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Security "Bits"

What We Can Learn from the Colonial Pipeline Breach

By Jeff Birnbaum | June 16, 2021 at 5:00 AM
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On June 8, 2021, Joseph Blount, President and Chief Executive Officer of Colonial Pipeline, appeared before the United States Senate Committee on Homeland Security and Governmental Affairs regarding the breach that injected ransomware into their servers and disrupted the company’s gasoline distribution network for over one week. In his testimony, Blount stated that the likely entry point of the breach was a “legacy virtual private network (VPN) profile that was not intended to be in use”. 

This type of breach points to the need for a unified approach for granular access to both cloud and on premises corporate data resources based on a number of criteria. The Bitglass Secure Access Service Edge (SASE) solution addresses this need.

Limitations of traditional VPN solutions

Many VPN solutions will grant a user visibility to all resources on a private network and require reliance on additional authentication schemes to restrict access to individual applications. Once on the network, a bad actor can use various techniques to gain access to those applications, move though the corporate network unhindered, and compromise multiple systems. 

Leveraging MFA

Multifunction Authentication (MFA) ensures that compromised credentials cannot be used by themselves to grant access to a system. Instead, the user can be prompted for additional information to ensure they are who they say they are. This other information could be a token generated by software on the authorized user's device, a token sent to the user’s email address, a token sent via text message to the user's mobile phone, or requiring the user to answer one or more security questions. Apparently, in the Colonial Pipeline breach, MFA was not turned on for the account in question for that VPN.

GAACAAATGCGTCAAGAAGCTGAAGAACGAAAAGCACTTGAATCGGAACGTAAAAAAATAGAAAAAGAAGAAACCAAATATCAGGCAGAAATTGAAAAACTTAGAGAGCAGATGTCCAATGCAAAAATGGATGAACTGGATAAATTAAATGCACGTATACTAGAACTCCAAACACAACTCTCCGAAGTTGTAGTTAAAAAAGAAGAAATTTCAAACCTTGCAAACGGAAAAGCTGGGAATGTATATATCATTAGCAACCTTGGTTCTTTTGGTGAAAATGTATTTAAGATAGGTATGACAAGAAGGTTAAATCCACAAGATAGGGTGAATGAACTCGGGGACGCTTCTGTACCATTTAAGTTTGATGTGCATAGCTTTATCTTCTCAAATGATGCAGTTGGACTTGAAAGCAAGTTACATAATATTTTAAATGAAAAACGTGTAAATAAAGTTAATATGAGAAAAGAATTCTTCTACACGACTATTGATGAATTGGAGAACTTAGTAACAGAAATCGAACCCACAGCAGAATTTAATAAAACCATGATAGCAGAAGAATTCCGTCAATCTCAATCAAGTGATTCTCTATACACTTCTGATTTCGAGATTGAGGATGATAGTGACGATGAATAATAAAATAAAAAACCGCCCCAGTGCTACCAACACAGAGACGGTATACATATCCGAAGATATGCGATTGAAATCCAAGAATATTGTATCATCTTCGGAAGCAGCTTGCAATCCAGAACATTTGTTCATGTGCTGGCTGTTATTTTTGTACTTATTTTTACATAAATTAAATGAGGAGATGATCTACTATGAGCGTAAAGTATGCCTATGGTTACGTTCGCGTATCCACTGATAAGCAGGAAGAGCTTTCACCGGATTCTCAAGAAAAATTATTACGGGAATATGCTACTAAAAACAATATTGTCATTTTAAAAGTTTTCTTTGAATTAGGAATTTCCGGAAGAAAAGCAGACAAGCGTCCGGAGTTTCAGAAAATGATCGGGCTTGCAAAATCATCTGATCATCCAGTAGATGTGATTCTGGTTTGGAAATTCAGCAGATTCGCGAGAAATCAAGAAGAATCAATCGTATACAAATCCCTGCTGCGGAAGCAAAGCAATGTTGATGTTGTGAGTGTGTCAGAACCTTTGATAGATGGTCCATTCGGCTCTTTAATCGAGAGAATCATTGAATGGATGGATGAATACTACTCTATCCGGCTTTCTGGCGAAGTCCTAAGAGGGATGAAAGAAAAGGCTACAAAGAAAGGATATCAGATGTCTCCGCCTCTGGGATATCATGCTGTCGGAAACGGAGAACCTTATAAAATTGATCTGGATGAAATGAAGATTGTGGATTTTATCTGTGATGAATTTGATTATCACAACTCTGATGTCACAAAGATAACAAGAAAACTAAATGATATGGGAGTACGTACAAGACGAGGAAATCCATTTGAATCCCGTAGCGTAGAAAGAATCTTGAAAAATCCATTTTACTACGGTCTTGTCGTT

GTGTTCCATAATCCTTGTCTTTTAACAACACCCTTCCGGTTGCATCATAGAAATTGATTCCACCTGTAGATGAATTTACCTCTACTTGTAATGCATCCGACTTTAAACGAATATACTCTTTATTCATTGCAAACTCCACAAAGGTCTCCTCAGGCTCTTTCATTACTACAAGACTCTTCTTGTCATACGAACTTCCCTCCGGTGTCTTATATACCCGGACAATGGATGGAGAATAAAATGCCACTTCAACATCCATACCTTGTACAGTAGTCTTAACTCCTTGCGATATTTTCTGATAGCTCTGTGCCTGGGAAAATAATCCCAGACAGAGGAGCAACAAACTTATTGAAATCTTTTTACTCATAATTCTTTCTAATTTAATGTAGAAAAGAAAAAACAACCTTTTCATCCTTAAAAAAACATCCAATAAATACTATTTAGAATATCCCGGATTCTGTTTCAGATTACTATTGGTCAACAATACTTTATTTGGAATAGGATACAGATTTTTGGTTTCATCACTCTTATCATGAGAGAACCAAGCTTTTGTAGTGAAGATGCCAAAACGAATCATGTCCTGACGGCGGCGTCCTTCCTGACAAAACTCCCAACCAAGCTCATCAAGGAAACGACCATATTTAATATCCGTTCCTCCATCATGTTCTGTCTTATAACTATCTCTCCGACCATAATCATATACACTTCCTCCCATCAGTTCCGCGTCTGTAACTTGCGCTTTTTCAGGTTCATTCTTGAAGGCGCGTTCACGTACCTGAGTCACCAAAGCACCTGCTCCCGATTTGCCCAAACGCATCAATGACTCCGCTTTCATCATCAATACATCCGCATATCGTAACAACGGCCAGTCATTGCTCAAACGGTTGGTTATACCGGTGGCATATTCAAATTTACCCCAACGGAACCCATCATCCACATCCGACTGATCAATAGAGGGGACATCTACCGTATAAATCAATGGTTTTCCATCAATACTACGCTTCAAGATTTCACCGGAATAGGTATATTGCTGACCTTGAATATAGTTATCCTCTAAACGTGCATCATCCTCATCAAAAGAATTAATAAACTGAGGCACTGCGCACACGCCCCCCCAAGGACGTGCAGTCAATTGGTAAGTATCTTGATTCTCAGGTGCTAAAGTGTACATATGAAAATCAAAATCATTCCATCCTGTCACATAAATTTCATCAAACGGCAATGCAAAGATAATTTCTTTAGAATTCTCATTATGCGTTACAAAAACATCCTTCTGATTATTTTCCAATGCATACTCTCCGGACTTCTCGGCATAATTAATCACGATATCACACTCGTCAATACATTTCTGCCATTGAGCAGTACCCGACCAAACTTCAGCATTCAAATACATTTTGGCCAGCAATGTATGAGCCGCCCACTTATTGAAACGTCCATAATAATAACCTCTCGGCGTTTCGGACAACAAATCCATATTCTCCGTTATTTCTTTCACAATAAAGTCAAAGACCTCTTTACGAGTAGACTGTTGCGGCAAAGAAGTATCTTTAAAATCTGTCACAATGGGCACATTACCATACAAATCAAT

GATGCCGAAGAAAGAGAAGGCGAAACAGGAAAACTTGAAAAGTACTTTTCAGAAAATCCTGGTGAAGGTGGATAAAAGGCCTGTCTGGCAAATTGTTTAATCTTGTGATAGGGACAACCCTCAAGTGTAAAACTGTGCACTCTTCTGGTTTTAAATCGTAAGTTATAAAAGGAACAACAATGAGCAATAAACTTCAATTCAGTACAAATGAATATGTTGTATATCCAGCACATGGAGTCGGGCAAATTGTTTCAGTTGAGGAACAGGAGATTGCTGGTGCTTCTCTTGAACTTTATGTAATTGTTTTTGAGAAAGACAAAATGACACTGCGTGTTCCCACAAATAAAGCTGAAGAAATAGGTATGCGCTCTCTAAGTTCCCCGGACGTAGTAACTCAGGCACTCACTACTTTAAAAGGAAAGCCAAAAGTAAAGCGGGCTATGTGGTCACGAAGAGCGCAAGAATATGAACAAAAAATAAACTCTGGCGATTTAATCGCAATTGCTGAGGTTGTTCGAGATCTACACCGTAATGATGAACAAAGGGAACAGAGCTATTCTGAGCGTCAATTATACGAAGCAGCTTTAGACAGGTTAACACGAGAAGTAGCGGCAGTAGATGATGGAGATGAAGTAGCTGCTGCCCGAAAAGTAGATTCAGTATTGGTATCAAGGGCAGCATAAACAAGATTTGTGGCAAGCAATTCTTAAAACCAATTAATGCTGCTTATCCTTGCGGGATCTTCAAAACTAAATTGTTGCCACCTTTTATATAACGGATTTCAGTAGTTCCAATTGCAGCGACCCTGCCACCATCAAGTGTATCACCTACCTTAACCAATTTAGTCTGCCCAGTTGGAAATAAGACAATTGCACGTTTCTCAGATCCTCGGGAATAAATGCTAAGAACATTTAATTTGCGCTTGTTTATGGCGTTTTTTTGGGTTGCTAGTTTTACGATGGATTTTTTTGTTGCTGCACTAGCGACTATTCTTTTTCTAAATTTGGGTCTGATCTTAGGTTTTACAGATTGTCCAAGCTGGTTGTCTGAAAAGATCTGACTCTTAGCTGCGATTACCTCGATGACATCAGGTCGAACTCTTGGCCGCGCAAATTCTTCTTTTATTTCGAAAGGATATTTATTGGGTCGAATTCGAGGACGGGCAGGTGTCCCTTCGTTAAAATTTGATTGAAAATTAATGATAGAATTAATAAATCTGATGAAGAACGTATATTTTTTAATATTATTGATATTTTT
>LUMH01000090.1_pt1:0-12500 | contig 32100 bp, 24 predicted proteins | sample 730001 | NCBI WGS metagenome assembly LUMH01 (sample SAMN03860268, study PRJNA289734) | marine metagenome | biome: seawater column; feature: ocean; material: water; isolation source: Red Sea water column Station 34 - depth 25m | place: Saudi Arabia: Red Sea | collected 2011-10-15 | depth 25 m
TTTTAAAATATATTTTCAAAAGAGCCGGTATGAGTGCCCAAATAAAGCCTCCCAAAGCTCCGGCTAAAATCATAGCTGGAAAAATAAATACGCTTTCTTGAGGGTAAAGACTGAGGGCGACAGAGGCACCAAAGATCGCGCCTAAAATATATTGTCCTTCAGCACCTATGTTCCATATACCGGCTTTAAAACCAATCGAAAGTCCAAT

Migrating from VPN access to ZTNA

While VPN solutions grant access to a corporate network, a Zero Trust Network Access (ZTNA) solution can be used to grant granular access to individual applications on the corporate network and hide all other applications from the user. This prevents the user from browsing the corporate network and searching for resources that could be compromised. In addition, a ZTNA solution can apply other controls such as blocking download of sensitive data and blocking upload of malware, including ransomware.

Using a system that integrates ZTNA with CASB and UEBA

Bitglass began its journey building a Cloud Access Security Broker (CASB) that allows granular access to public SaaS applications, data leakage protection (DLP) and malware protection for data at rest in the cloud, and DLP and malware protection for data in motion between cloud resources and user devices. In step with Gartner’s recommendations for SASE solutions, Bitglass has developed our ZTNA solution as an extension of our CASB technology. This lets Bitglass offer secure access to privately hosted applications using the same types of policies used to control access to public SaaS applications. 

One aspect of our SASE solution relative to the Colonial Pipeline breach is our granular contextual access control based on login policies. A Bitglass login policy can block user access or require the use of MFA based on a number of contextual data points such as user location, device type, user group, time of day, and user and entity behavior analytics (UEBA). More specifically, access can be blocked or MFA required based on detection of “impossible travel”, a user logging into their Bitglass single sign-on portal from two different geographies in a short period of time, or based on detection of a user logging in from a previously unused device. Had Colonial Pipeline replaced their legacy VPN with Bitglass ZTNA, Bitglass would have detected the login attempt as coming from a new device and blocked it or required MFA which would have failed.

Conclusion

To avoid the type of breach experienced by Colonial Pipeline, migrate your legacy VPN access to a SASE solution like that of Bitglass, which combines CASB and ZTNA, and uses contextual access control powered by UEBA to enforce MFA.

To see how Bitglass can fit into your zero trust access strategy, request your free trial account today.

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